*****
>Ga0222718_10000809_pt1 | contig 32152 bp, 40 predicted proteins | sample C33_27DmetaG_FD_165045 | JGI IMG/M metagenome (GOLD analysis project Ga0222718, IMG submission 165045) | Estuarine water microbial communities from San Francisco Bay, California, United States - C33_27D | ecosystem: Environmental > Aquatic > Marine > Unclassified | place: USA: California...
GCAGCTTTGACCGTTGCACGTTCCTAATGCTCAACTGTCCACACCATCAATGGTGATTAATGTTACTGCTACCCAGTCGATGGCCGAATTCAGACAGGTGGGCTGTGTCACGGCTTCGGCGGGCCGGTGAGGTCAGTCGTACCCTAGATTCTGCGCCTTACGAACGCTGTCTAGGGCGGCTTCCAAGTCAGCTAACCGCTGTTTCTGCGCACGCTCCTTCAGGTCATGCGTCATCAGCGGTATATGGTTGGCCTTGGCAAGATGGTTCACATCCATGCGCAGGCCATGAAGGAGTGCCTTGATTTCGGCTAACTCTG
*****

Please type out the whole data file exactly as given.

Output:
>Ga0222718_10000809_pt1 | contig 32152 bp, 40 predicted proteins | sample C33_27DmetaG_FD_165045 | JGI IMG/M metagenome (GOLD analysis project Ga0222718, IMG submission 165045) | Estuarine water microbial communities from San Francisco Bay, California, United States - C33_27D | ecosystem: Environmental > Aquatic > Marine > Unclassified | place: USA: California...
GCAGCTTTGACCGTTGCACGTTCCTAATGCTCAACTGTCCACACCATCAATGGTGATTAATGTTACTGCTACCCAGTCGATGGCCGAATTCAGACAGGTGGGCTGTGTCACGGCTTCGGCGGGCCGGTGAGGTCAGTCGTACCCTAGATTCTGCGCCTTACGAACGCTGTCTAGGGCGGCTTCCAAGTCAGCTAACCGCTGTTTCTGCGCACGCTCCTTCAGGTCATGCGTCATCAGCGGTATATGGTTGGCCTTGGCAAGATGGTTCACATCCATGCGCAGGCCATGAAGGAGTGCCTTGATTTCGGCTAACTCTG